Local and regional factors influencing aquatic invertebrate production

Sunday, December 12, 2010: 3:45 PM
Royal Palm, Salon 5 (Town and Country Hotel and Convention Center)
Matt Whiles , Department of Zoology and Center for Ecology, Southern Illinois University, Carbondale, IL
Denise Walther , US Fish and Wildlife Service, Fairbanks Fish and Wildlife Field Office, Fairbanks, AK
Checo Colón-Gaud , Department of Biology, Georgia Southern University, Statesboro, GA
Heidi Rantala , Department of Zoology and Center for Ecology, Southern Illinois University, Carbondale, IL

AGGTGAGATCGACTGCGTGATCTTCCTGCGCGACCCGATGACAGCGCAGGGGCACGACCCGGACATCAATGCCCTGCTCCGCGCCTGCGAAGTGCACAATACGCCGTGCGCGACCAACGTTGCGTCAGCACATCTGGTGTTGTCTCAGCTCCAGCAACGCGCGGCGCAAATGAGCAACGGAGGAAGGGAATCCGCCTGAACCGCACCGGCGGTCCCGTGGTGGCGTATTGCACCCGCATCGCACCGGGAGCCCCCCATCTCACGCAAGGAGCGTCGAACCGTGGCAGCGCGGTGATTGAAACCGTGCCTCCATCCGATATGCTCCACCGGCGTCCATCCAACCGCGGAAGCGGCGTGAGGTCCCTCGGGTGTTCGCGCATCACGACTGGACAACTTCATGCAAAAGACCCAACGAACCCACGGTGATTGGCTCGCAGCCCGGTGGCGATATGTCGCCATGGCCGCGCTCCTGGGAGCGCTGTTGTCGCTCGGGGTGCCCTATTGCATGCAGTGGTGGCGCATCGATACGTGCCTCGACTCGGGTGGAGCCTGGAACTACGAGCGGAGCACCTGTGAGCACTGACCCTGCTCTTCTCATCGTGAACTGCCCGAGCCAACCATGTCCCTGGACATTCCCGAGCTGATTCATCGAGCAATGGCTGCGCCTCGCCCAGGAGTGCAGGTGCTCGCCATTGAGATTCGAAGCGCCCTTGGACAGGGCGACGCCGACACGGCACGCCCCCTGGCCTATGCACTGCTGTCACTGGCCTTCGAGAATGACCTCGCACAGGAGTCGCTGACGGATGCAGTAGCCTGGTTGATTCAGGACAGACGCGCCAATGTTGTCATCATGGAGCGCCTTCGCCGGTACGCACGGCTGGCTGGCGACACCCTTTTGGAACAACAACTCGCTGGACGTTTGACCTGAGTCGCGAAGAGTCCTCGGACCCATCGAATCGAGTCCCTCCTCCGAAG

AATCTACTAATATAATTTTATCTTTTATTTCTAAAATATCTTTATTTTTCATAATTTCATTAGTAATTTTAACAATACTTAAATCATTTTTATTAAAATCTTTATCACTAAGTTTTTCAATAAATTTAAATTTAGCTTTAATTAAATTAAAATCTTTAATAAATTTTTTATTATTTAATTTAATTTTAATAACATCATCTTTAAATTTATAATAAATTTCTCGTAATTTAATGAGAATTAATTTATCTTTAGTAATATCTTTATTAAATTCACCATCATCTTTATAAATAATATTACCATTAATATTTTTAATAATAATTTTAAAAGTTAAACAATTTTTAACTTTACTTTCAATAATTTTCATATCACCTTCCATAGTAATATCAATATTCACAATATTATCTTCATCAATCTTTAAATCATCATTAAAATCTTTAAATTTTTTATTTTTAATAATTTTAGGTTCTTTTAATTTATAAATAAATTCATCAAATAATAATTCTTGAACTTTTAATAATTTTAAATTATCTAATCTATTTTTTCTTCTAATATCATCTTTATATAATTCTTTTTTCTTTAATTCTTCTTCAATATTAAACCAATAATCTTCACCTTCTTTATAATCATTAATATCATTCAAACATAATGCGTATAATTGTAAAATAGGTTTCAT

Quantifying invertebrate productivity is important because production estimates are fluxes that can be used to link consumers directly to ecosystem processes such as nutrient cycling and organic matter decomposition. Production estimates also reflect energy and materials potentially available to higher trophic levels. Given the myriad roles of invertebrates in freshwater ecosystems, understanding biotic and abiotic controls on their productivity is significant. As the number of aquatic invertebrate production studies increases, patterns of productivity across various spatial scales are emerging. While physical factors such as temperature and hydrology have pervasive influences on individual growth rates and thus productivity, there is increasing evidence that allochthonous detritus availability in streams and even lake bottoms can be a reliable indicator of invertebrate production across large spatial scales. However, tropical streams, where invertebrate production is low despite abundant detrital resources, and arctic streams, where production is high and detrital resources are low, are significant outliers from these patterns. Identifying variables that can be used to predict secondary production at multiple scales will benefit resource managers and further our understanding of relationships between ecosystem structure and function in freshwaters.